[15]Koch J, Hensley G, Roy L, Brown S, Ramaciotti C, Rosenfeld CR, Prevalence of spontaneous closure of the ductus arteriosus in neonates at a birth weight of 1000 grams or less Paediatrics 2006 117:1113-21.  [Google Scholar]

[16]Furzan JA, Reisch J, Tyson JE, Laird P, Rosenfeld CR, Incidence and risk factors for symptomatic patent ductus arteriosus among inborn very-low-birth-weight infants Early Hum Dev 1985 12:39-48.  [Google Scholar]

[17]FG Ramos, CR Rosenfeld, Roy L, Koch J, Ramaciotti C, Echocardiographic predictors of symptomatic patent ductus arteriosus in extremely-low-birth-weight preterm neonates Journal of Perinatology 2010 30:535-39.  [Google Scholar]

[18]Reddy VM, Hanley FL, Cardiac surgery in infants with very low birth weight Semin Paediatr Surg 2000 9:91-95.  [Google Scholar]

[19]Bacha EA, Almodovar MA, Wessel DL, Surgery for coarctation of the aorta in infants weighing less than 2 kg Ann Thorac Surg 2001 71:1260-64.  [Google Scholar]

[20]Reddy VM, McElhinney DB, Sagrado T, Parry AJ, Teitel DF, Hanley FL, Results of 102 cases of complete repair of congenital heart defects in patients weighing 700 to 2500 grams J Thorac Cardiovasc Surg 1999 117:324-31.  [Google Scholar]

[21]Simpson JM, Moore P, Teitel DF, Cardiac catheterization of low birth weight infants Am J Cardiol 2003 87:1372-77.  [Google Scholar]

[22]Rhodes JF, Asnes JD, Blaufox AD, Sommer RJ, Impact of low body weight on frequency of paediatric cardiac catheterization complications Am J Cardiol 2000 86:1275-78.  [Google Scholar]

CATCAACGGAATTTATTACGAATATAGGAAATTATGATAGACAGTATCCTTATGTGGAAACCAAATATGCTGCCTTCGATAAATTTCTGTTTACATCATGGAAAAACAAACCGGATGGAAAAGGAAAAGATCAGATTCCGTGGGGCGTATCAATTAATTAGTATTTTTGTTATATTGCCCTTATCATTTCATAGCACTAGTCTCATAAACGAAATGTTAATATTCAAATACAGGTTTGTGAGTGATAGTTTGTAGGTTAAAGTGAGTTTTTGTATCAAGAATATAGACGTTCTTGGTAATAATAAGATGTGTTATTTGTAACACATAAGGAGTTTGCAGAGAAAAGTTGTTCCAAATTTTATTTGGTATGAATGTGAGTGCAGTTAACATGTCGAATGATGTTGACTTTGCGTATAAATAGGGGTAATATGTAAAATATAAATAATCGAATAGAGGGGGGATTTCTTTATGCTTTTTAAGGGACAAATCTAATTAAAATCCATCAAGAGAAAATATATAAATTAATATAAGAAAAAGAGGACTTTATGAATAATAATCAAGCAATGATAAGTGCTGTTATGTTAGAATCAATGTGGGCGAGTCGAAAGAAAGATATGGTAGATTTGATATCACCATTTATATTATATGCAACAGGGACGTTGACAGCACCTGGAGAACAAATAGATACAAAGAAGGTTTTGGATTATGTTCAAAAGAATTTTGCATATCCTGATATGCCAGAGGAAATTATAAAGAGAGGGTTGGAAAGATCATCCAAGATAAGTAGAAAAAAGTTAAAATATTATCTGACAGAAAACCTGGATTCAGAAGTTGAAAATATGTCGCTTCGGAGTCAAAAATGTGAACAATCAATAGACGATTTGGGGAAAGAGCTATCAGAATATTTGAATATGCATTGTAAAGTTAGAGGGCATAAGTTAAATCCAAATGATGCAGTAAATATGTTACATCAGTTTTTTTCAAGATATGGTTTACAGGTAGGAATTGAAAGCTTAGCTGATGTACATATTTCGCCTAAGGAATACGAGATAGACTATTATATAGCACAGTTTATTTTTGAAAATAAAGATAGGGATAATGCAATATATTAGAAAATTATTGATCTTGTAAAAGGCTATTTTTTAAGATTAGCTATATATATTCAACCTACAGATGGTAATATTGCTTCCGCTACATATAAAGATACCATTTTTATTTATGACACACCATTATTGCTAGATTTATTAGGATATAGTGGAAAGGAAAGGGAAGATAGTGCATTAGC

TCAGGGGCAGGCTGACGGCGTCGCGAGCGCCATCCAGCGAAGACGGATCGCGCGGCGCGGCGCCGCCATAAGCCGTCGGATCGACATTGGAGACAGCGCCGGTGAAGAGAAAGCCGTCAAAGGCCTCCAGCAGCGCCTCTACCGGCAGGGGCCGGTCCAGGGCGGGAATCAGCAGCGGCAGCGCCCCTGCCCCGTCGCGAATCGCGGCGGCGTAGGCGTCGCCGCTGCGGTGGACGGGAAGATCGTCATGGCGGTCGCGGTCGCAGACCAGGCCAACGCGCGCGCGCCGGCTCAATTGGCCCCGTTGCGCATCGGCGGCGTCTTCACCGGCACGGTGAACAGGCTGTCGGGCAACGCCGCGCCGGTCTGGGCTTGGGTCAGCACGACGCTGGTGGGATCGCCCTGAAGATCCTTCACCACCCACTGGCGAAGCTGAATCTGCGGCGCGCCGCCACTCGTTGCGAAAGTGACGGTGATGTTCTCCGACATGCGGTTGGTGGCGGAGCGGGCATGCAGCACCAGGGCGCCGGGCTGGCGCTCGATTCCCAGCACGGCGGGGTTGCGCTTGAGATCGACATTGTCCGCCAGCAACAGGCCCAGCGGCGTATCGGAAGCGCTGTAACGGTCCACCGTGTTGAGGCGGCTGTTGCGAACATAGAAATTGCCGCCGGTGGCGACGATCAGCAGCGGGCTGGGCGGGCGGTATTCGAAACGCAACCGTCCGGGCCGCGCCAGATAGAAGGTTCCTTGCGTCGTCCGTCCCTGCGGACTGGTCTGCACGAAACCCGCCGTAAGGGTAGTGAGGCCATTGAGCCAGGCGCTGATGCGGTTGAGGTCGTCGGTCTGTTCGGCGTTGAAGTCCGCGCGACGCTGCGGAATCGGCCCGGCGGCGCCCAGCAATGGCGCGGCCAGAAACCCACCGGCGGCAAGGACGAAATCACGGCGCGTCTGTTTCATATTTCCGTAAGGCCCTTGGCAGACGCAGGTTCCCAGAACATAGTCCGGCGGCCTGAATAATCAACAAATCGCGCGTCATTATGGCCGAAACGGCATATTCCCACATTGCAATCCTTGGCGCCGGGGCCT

[23]Corredera A, Rodríguez MJ, Arévalo P, Llorente B, Moro M, Arruza L, Functional echocardiography in neonatal intensive care: 1-Year experience in a unit in Spain An Paediatr (Barc) 2014 81(3):167-73.  [Google Scholar]

[24]Hunter L, Patel N, Echocardiography and the neonatologist Paediatrics and child health 2011 21(6):254-57.  [Google Scholar]

[25]Skinner JR, Echocardiography on the neonatal unit: a job for the neonatologist or the cardiologist? Arch Dis Child 1998 78:401-02.  [Google Scholar]

[26]Whitehall J, Echocardiography by a neonatologist Arch Dis Child 1999 80:580-81.  [Google Scholar]

[27]Kadivar M, Kiani A, Kocharian A, Shabanian R, Nasehi L, Ghajarzadeh M, Echocardiography and Management of Sick Neonates in the Intensive Care Unit Congenit Heart Dis 2008 3:325-29.  [Google Scholar]